Ofcom unveils voluntary broadband code

Customers set to be moved to lower priced packages if they do receive advertised service
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Fixed line broadband services in the UK are set to come under scrutiny after Ofcom published a voluntary code and announced that around 90 per cent of major ISPs have signed up to the scheme, with customers to be given the choice to move to a lower priced service if they are not receiving an accurate level of service.

According to the telecoms regulator, some 32 internet providers have signed up and the code will take in several steps, including providing customers with an accurate estimate of the speed they will receive before signing up, resolving technical problems that may be detrimental to the level of service being provided, offering customers the choice to move on to a cheaper service when the speeds they receive is below what they should receive and providing customers with accurate information on usage limits, as well as warning them when those limits are being reached.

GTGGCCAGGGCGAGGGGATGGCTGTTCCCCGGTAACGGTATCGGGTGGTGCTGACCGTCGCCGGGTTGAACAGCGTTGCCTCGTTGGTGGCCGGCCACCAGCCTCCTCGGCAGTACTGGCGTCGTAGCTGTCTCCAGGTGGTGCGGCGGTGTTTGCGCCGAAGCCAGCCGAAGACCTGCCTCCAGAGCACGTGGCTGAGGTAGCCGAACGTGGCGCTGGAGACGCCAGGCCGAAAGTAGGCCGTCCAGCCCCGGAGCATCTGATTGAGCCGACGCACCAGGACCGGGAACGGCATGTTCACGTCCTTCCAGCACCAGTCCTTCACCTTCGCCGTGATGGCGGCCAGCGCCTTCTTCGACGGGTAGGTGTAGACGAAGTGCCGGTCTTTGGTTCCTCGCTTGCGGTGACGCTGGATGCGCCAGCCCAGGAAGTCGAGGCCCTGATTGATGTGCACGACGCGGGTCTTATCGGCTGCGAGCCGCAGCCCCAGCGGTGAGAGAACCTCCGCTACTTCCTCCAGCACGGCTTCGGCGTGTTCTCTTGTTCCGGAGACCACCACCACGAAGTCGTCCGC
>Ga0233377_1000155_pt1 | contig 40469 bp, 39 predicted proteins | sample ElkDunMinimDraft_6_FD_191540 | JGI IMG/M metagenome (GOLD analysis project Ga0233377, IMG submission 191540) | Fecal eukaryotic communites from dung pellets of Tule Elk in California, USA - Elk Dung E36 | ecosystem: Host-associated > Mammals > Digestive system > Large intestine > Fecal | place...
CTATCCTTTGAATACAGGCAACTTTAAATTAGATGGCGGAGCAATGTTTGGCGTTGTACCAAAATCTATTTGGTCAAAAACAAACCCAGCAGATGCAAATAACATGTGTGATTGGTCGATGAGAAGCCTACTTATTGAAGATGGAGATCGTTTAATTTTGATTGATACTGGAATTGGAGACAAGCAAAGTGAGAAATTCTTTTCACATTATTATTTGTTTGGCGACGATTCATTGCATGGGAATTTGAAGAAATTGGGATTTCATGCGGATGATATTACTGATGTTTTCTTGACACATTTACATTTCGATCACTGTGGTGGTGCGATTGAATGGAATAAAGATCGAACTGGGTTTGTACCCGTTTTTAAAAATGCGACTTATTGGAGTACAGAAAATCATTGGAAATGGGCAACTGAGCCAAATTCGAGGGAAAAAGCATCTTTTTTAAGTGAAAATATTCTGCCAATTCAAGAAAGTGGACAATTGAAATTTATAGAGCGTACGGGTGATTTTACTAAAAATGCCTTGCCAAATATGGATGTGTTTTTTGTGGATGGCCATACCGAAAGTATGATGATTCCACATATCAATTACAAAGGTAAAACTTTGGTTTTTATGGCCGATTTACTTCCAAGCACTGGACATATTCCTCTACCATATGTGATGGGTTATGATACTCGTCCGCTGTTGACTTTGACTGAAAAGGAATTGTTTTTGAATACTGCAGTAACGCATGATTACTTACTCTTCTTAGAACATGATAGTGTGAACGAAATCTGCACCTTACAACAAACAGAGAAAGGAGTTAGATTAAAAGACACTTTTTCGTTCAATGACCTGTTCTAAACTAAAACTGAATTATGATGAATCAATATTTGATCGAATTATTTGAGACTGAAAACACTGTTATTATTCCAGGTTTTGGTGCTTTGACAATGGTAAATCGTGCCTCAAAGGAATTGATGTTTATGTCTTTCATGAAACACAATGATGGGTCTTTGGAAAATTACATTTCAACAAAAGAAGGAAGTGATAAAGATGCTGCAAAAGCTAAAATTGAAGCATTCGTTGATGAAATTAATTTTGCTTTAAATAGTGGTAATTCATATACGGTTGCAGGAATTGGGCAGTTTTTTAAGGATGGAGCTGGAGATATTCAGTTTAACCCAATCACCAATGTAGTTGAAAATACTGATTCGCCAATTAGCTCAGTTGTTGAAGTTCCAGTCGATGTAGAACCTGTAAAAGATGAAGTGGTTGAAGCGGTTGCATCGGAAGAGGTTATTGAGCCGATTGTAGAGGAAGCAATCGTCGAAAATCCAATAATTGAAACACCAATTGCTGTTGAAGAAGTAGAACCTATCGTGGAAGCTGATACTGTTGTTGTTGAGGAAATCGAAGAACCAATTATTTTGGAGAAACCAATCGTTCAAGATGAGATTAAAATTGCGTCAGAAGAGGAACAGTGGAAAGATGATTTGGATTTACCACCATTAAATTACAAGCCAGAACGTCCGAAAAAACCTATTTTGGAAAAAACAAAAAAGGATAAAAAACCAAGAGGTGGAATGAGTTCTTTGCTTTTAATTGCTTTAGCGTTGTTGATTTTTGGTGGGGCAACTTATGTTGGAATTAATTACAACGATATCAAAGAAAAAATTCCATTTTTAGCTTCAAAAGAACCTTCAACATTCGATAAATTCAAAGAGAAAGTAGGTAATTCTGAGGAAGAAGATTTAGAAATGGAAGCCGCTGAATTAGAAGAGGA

Ofcom's chief executive Ed Richards told the BBC: "Broadband is a thriving market in the UK. We want to encourage real clarity for consumers about the actual broadband speeds they can recieve."

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